Vodafone said the partnerships would build on its new Open RAN lab in Newbury, England and its planned digital skills hubs in Spain and Germany.

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Mobile operators and governments want to encourage the development of Open RAN technology to help more vendors enter a market dominated by Huawei, Ericsson and Nokia.

Jun 14 11:09

Windows 10 ransomware protection It’s not widely known to consumers and small business users that Microsoft offers built-in ransomware protection. Turning it on is pretty simple: type in "Ransomware Protection" in the Windows 10 Cortana search bar (typic

Windows 10 ransomware protection
It’s not widely known to consumers and small business users that Microsoft offers built-in ransomware protection.

Turning it on is pretty simple: type in "Ransomware Protection" in the Windows 10 Cortana search bar (typically in the bottom lower left of the screen) then select the "Ransomware Protection" screen.

Toggle on the "Controlled folder access." Then you have the option to select which folders you want protected.

Click on "Protected folders." The Protected Folders screen should already be populated by folders that are protected by default. You’re also given the option to add other protected folders.

In addition, you have the option to add folders from Microsoft’s file hosting service OneDrive, if you subscribe to that service.

Jun 14 11:05

Windows 10 only until 2025; Computers No longer Have The New Operating System

The message has been in the news for the past few days as the most widely used computer operating system (OS) in Microsoft Windows. The news comes ahead of an event scheduled for June 24. Six years ago, Microsoft announced that it would no longer have a Windows version. Presented by. But the company is now preparing to introduce a new version of Windows once again. It is said that it will be Windows 11.

While news and rumors about the new version of Windows are active, another piece of news is being discussed. It is reported that Microsoft will end technical support for the current version of Windows 10 in 2025 when this new version of Windows arrives.

EOL ExtremeTech reports based on the information on the End of Life page. It says that the Windows 10 Home and Pro editions will be out of service on October 14, 2025.

Jun 14 10:28

What Makes Quantum Computing So Hard to Explain?

QUANTUM COMPUTERS, YOU might have heard, are magical uber-machines that will soon cure cancer and global warming by trying all possible answers in different parallel universes. For 15 years, on my blog and elsewhere, I’ve railed against this cartoonish vision, trying to explain what I see as the subtler but ironically even more fascinating truth. I approach this as a public service and almost my moral duty as a quantum computing researcher. Alas, the work feels Sisyphean: The cringeworthy hype about quantum computers has only increased over the years, as corporations and governments have invested billions, and as the technology has progressed to programmable 50-qubit devices that (on certain contrived benchmarks) really can give the world’s biggest supercomputers a run for their money. And just as in cryptocurrency, machine learning and other trendy fields, with money have come hucksters.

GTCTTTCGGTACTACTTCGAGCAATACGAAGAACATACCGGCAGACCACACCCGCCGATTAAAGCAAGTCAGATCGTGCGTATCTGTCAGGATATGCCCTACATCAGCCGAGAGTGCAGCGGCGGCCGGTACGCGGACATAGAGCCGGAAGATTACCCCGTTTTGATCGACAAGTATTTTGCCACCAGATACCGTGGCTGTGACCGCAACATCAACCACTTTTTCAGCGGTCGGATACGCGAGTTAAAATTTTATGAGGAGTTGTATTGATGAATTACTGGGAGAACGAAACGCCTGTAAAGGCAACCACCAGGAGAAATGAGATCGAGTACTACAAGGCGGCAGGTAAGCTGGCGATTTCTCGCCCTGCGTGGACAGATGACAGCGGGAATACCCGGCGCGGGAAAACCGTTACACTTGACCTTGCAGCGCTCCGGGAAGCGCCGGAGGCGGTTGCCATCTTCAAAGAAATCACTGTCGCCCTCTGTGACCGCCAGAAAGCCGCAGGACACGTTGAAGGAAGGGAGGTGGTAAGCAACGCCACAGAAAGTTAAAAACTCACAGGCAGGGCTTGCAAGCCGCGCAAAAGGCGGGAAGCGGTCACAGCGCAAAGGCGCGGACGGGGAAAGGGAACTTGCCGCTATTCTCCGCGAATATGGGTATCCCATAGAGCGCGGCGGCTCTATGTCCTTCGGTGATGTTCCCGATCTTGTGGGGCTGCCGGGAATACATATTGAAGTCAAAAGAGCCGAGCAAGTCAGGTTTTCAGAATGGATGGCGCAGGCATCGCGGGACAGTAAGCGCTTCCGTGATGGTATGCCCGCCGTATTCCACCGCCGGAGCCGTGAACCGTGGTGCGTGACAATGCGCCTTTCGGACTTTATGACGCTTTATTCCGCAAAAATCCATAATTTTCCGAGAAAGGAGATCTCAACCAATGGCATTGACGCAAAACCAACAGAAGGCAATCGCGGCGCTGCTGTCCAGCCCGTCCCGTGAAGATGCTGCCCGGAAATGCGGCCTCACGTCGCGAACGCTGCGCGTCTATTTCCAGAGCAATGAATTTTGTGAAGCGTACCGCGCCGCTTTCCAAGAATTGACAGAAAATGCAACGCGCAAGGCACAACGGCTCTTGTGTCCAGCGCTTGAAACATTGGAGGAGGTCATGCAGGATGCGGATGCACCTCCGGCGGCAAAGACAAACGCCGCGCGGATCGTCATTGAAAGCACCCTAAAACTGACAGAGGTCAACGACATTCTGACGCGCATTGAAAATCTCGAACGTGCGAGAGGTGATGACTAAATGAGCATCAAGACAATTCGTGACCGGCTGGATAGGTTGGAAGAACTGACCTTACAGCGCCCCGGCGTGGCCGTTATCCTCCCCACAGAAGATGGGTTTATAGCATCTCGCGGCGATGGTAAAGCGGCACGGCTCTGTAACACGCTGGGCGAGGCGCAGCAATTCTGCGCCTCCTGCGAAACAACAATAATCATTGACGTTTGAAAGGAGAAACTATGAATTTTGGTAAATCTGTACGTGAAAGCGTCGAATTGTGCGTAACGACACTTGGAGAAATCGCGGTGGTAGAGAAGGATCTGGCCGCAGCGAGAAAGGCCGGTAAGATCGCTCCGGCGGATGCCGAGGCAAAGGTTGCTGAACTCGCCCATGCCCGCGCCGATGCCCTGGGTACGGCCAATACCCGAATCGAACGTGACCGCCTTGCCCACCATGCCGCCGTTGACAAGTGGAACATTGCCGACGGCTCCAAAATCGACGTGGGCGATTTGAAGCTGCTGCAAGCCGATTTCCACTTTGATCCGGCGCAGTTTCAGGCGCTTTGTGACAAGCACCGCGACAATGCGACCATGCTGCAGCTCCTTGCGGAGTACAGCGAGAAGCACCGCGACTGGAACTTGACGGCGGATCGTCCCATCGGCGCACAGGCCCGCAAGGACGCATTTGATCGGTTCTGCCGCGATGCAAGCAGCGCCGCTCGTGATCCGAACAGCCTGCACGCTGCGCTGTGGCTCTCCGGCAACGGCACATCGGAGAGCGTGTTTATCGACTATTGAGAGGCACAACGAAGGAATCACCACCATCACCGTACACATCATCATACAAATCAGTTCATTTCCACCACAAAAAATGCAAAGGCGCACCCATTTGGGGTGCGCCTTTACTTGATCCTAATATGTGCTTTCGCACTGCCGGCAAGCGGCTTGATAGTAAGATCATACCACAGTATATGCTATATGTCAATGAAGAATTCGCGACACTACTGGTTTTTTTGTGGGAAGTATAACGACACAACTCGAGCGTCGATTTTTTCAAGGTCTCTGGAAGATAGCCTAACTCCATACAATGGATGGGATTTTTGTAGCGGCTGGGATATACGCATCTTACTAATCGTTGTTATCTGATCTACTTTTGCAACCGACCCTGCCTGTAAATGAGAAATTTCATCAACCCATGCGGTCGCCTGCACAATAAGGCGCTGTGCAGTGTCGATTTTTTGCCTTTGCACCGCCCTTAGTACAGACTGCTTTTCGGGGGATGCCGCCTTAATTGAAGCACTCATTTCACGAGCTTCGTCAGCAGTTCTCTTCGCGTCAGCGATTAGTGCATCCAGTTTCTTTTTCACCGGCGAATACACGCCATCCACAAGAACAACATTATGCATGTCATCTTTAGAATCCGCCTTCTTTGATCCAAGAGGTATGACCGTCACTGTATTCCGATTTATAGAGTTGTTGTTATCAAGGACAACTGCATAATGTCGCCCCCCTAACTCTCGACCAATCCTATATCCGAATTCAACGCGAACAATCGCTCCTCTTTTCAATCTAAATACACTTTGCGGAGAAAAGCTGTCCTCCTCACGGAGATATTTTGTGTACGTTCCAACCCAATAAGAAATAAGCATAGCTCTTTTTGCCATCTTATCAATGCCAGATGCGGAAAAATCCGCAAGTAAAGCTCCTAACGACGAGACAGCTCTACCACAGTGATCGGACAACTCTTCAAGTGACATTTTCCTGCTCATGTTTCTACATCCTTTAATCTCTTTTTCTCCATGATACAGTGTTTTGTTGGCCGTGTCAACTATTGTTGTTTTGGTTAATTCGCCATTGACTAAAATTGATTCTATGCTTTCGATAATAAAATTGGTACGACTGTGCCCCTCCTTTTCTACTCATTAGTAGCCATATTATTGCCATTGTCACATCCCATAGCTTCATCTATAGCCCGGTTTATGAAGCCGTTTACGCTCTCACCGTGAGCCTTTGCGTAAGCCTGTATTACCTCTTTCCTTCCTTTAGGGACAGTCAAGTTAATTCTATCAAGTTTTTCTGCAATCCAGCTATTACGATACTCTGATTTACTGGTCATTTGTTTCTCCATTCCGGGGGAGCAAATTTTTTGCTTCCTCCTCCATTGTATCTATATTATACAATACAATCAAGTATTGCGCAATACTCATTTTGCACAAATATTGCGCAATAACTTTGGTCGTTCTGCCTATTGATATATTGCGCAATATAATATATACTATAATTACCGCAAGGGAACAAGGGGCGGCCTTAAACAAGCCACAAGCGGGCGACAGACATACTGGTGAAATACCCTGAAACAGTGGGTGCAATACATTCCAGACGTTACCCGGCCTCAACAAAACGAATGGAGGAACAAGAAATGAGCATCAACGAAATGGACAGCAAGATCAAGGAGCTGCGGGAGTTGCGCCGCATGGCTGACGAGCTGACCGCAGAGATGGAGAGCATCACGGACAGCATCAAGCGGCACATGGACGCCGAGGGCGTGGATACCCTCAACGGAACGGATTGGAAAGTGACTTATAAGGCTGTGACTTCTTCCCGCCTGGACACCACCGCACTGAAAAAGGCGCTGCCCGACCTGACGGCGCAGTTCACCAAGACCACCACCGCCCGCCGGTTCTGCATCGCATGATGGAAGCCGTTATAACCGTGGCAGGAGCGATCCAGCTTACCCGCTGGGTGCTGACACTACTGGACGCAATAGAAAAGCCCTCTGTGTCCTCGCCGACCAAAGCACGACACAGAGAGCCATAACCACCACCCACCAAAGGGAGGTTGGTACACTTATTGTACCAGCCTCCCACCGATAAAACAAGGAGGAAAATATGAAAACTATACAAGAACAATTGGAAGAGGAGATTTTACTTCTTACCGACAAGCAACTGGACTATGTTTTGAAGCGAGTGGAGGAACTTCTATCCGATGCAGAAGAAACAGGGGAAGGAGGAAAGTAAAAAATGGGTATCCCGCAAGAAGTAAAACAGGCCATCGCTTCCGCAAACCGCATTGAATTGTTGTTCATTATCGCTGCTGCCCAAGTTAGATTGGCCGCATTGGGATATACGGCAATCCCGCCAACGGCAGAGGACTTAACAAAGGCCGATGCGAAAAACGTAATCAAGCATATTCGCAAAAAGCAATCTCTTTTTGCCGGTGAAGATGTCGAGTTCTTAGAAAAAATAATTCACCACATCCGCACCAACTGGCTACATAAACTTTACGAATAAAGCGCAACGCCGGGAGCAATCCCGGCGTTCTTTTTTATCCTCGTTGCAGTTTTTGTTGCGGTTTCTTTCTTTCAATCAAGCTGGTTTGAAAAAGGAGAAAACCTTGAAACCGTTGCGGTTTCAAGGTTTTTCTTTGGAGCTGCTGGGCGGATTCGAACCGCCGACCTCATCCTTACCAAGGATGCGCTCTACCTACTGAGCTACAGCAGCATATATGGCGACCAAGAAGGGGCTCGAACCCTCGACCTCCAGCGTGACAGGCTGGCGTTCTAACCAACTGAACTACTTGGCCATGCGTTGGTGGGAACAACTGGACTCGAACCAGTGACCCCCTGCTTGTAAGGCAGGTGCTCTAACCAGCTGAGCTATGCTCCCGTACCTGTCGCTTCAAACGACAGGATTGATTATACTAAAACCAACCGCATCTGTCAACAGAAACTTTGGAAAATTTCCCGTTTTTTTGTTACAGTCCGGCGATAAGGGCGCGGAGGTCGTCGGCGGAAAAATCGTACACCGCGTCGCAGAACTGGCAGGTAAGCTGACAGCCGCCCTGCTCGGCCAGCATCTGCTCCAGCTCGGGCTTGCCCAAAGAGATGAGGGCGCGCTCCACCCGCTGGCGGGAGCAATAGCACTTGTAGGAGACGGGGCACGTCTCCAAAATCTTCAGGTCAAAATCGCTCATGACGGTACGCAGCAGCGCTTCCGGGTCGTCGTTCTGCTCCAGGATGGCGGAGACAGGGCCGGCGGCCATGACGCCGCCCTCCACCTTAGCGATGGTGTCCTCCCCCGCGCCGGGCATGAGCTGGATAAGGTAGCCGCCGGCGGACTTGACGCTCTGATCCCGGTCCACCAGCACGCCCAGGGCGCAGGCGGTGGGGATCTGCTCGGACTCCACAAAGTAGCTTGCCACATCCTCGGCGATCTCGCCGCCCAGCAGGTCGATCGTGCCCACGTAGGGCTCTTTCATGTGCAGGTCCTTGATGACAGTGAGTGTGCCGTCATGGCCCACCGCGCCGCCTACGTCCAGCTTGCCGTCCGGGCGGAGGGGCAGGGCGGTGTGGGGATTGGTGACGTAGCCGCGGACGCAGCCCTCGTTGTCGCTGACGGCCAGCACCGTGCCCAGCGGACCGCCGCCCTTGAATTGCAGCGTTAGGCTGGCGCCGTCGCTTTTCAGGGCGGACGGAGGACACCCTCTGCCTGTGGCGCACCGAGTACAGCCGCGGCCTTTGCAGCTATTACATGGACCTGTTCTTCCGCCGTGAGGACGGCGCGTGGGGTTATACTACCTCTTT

Jun 14 09:53

Samsung smartphone warning: Pre-installed apps caught spying

It has been a whirlwind week for security updates and vulnerability flaws. Not only has one of the biggest data leaks been found online, but Google’s Chrome also received an urgent patch to fix problematic issues.

It seems that now it is Samsung’s turn to update its mobile phones’ security. Unfortunately, seven flaws hide in Samsung’s default, pre-installed apps by a mobile security startup company.

Samsung suffered from a different flaw earlier this year. Security researchers discovered that certain Galaxy Note 20 devices could have been unlocked by using any fingerprint for authentication. That flaw has since been fixed. Keep reading to find out how to fix the latest issue.

Here’s the backstory

The flaws could be used to access and edit your contacts, calls and text messages. Unless you update your Samsung device, you will still be vulnerable to attack. Samsung declined to specify which devices are affected, only saying it occurred in “selected” models.

Jun 14 09:33

Ransomware hackers now 'bigger threat' than nation state actors

Cybercriminals are getting more professional, warns GCHQ head

Ransomware now represents the largest threat to online security for the UK, the head of GCHQ’s cybersecurity arm has warned.

Lindy Cameron, chief executive of the National Cyber Security Centre, has said that ransomware incidents against individuals and businesses around the world are escalating and becoming more professional in their approach.